The last stage of the marketing funnel is BoFu, which is the bottom of the funnel. This is the stage where your consumers are deciding on the purchase. The content you provide here should bring them closer to the purchase or sending requests to your website.
While designing a marketing strategy, you should keep in mind every stage of the funnel and create content for each of them. You don’t want people to be stuck in the consideration phase and never move to the next stage.
Another acronym is CAC, which is Customer Acquisition Cost. This is the measurement that tells how much it costs to get one customer for your company. To calculate CAC, you should add all costs of acquiring new customers for the company.
Remember that these are not campaign or marketing costs only. Add sales process costs and the time it took to get this customer on board as well. When you add all of these costs, divide them by the number of customers you acquired and you will get your CAC.
KPI is used not only in marketing. It’s a Key Performance Indicator, and it says how well a given company or a person is performing. For example, a marketing team’s goal can be increasing sales, but the KPI will be the number of sales in a given time.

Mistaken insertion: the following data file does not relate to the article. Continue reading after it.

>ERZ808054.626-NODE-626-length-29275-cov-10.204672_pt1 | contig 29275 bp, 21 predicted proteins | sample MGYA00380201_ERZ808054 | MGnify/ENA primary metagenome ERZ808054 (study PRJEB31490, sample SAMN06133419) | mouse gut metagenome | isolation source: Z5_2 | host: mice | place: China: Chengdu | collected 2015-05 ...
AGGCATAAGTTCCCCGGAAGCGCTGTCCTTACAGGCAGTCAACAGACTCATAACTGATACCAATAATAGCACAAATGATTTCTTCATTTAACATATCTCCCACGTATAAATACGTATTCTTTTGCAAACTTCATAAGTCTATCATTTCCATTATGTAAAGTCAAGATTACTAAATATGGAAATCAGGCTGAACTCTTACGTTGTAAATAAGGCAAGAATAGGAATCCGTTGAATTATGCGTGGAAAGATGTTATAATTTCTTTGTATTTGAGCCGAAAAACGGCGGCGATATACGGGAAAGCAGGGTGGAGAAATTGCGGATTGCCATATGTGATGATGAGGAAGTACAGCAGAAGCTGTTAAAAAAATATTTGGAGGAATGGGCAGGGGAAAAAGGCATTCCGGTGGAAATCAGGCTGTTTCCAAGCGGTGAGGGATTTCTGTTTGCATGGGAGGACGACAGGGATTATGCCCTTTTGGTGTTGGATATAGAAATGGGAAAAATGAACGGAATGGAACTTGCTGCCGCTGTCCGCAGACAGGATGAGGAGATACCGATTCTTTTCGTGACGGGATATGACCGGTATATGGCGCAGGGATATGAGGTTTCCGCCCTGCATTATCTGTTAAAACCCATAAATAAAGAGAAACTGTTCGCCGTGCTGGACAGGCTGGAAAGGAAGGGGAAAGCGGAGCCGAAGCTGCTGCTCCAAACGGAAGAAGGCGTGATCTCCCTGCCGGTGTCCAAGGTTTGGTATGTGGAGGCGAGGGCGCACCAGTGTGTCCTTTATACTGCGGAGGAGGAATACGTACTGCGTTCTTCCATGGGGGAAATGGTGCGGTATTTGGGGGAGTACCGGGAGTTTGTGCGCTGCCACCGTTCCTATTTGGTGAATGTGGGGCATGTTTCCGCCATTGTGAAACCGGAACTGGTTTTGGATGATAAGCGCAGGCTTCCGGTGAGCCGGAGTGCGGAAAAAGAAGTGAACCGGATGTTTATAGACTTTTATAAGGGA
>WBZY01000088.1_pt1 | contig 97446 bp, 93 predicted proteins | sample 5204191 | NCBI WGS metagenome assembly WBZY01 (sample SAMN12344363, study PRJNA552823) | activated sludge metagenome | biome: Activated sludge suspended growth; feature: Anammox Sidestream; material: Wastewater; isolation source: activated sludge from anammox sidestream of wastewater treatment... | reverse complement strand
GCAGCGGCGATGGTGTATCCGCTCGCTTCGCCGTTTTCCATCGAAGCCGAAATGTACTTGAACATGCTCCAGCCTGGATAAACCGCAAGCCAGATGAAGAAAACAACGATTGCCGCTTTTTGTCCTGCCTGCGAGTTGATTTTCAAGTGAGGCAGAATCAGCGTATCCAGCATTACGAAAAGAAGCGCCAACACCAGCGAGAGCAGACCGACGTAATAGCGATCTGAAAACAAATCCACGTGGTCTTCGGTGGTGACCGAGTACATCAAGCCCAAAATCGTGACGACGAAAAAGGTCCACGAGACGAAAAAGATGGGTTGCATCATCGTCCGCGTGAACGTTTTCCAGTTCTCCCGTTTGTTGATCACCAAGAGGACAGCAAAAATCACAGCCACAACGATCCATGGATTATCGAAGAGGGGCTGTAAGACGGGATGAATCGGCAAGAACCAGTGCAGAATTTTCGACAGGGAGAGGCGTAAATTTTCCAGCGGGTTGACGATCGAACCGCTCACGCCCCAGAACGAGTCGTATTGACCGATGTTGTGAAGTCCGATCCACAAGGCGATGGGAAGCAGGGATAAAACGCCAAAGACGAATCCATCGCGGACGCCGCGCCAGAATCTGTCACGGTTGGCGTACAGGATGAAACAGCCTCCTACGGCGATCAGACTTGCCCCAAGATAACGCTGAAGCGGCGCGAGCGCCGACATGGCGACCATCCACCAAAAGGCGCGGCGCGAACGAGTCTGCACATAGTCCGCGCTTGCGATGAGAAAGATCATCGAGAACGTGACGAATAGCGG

Very often, KPIs are set monthly, but they aim to reach long-term goals. For example, in marketing, it can be the number of leads, sales, subscriptions to a YouTube channel or newsletter, or traffic to the website.
6. MQLs, SQLs
MQLs are Marketing Qualified Leads, so the leads that you have already in your database. Although they’re not in the sales process right now, they can be in the future. These can be people who read your eBook, downloaded the report you provided, came to a webinar, or subscribed to a newsletter. You should nurture these contacts and send them personalized content to try to move them from the MQL group to the SQL group, which is Sales Qualified Leads.
SQLs are the people who are actually in the selling process already. SQLs can start as MQLs but can be nurtured to become a sales-qualified lead.
The next abbreviation is UGC, which stands for User-Generated Content. This is the content that users generate on your website. This can be comments, reviews, pictures, or videos that users are uploading to your website.
This content is valuable for two reasons. Firstly, it’s trustworthy for other users. For example, if you see a review of a product that is added by another person, you’d trust it more than the information that is given by the company.
Secondly, sales-wise, it’s fresh and new content to your website added without your effort. So just make sure that you are enabling users to add some comments or reviews to your website.